11/06/2013

Doug PageHomeland Technology
with Doug Page

Study: Time to include mental health services in disaster response

Psychiatrists say disaster-related psychic trauma should be identified, triaged and treated the same as physical injuries

A new university study asserts that emergency planning and disaster response should include consideration for mental health services.

The paper from psychiatrists at the University of Texas Southwestern Medical Center and University of Oklahoma Health Sciences Center, published in the August 7 Journal of the American Medical Association, provides a framework for disaster mental health response that can be used to guide overall response. 

The authors reviewed over 1,000 articles pertaining to the after-effects of disasters on mental health, more than 200 of which showed disasters can exacerbate existing mental health problems and generate new disorders.

“While adverse mental health outcomes following a disaster may not be as apparent as physical injuries such as broken bones, bleeding, and other obvious trauma, our review clearly shows that mental injuries are prevalent and require a similar system for identifying, triaging and treating these individuals, just as you would those with physical injuries,” said coauthor Dr. Carol North, UT Southwestern Medical Center professor of Psychiatry and Surgery, and director of the Program in Trauma and Disaster, VA North Texas Health Care System.

North told PoliceOne that different disaster-affected populations will have different mental health needs that will vary with regard to the characteristics of the disaster and to their exposures to it. North said nine out of 10 people are likely to experience trauma in their lifetimes. 
 
For example, she said, it is important to distinguish between those who experience normal distress in a disaster and those in whom psychiatric disorders such as post-traumatic stress are triggered so that people can be treated appropriately. North said her literature review showed PTSD to be the most common disorder associated with most disasters, that nearly one-third of all those exposed to severe disasters will show signs of PTSD, and that nearly one-fourth will exhibit other signs, such as major depression, bereavement and substance abuse.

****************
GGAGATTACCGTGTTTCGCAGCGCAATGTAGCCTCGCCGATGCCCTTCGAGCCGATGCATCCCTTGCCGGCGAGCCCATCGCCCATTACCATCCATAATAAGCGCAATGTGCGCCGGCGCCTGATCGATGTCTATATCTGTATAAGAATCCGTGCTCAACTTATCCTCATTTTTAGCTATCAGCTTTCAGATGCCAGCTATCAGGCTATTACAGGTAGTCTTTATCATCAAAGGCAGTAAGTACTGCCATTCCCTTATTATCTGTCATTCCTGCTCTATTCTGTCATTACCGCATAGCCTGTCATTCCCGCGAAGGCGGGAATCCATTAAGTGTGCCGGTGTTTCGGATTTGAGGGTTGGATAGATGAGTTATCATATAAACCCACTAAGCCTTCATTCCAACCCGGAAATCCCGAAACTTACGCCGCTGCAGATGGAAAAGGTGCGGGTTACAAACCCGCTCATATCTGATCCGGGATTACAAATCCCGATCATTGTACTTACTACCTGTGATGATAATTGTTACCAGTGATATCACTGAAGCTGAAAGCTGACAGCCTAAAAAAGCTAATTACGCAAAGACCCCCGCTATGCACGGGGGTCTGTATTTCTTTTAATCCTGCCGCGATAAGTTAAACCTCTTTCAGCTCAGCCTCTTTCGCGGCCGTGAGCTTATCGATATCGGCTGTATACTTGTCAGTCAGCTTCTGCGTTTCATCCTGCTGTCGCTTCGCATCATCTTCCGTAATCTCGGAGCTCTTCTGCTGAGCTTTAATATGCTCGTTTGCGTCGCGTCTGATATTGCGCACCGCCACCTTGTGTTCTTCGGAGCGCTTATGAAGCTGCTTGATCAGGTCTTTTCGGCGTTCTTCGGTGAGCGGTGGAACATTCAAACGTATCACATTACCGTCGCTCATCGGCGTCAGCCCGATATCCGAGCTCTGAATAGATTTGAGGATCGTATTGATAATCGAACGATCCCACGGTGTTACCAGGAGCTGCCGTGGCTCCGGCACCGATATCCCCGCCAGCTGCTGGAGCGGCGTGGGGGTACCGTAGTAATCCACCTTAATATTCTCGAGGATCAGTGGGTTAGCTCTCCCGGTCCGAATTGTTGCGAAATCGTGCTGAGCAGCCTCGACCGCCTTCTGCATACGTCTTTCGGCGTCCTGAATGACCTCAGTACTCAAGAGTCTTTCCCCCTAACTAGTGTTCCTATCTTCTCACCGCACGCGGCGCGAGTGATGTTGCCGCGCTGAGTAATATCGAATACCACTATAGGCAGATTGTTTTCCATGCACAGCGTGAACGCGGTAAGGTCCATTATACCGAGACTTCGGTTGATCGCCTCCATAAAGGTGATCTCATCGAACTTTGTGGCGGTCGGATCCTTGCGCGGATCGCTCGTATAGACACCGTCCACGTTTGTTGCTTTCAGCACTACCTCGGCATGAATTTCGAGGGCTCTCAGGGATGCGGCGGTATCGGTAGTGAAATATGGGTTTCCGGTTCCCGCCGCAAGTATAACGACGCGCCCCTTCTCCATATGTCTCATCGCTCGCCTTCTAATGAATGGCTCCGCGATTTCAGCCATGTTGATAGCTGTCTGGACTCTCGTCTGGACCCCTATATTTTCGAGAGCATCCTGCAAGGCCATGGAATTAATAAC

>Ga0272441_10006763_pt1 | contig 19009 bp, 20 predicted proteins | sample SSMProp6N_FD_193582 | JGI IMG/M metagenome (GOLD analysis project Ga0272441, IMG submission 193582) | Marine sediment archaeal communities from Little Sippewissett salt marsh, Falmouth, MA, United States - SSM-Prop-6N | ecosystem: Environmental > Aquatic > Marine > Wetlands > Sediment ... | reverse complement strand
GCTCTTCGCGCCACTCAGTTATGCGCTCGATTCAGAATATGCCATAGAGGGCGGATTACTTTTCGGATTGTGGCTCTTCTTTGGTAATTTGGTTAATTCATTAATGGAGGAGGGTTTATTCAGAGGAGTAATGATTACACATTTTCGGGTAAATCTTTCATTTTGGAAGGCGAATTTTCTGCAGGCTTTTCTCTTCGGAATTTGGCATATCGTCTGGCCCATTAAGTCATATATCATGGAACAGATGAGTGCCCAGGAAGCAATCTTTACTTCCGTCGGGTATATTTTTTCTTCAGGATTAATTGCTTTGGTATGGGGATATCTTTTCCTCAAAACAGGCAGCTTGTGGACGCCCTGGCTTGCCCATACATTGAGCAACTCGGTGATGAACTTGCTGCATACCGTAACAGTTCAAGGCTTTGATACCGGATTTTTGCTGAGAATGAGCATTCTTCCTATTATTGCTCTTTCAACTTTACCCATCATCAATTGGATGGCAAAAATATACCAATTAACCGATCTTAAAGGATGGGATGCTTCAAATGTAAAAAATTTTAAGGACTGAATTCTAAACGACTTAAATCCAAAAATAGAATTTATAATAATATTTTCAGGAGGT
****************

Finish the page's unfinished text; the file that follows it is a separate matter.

North also said assessment procedures depend on the exposures and pre-existing vulnerabilities of those being assessed. 
 
“Triage and referral must be grounded on a careful assessment,” North said.

North said evidence-based treatments are available for patients with active psychiatric disorders, but psychosocial interventions such as psychological first aid, psychological debriefing, crisis counseling, and psycho-education for individuals with distress have not been sufficiently evaluated to establish their benefit or harm in disaster settings.
 
“Future research is needed to determine the benefits of formal psychiatric treatments applied to disaster survivors and of the psychosocial interventions designed to serve those who experience distress,” she said.

About the author

Since leaving a withering aerospace engineering career in 1994, Doug Page has been writing about technology, medicine, and marriage peril from the Panic Room in Pine Mountain, Calif. He won a 2006 Tabby Award for a story titled "Life in a Disaster Morgue" that appeared in the January 2006 issue of Forensic Magazine. Page is also a former contributing editor for Homeland Protection Professional and Science Spectra magazines. Contact Doug Page.
Back to previous page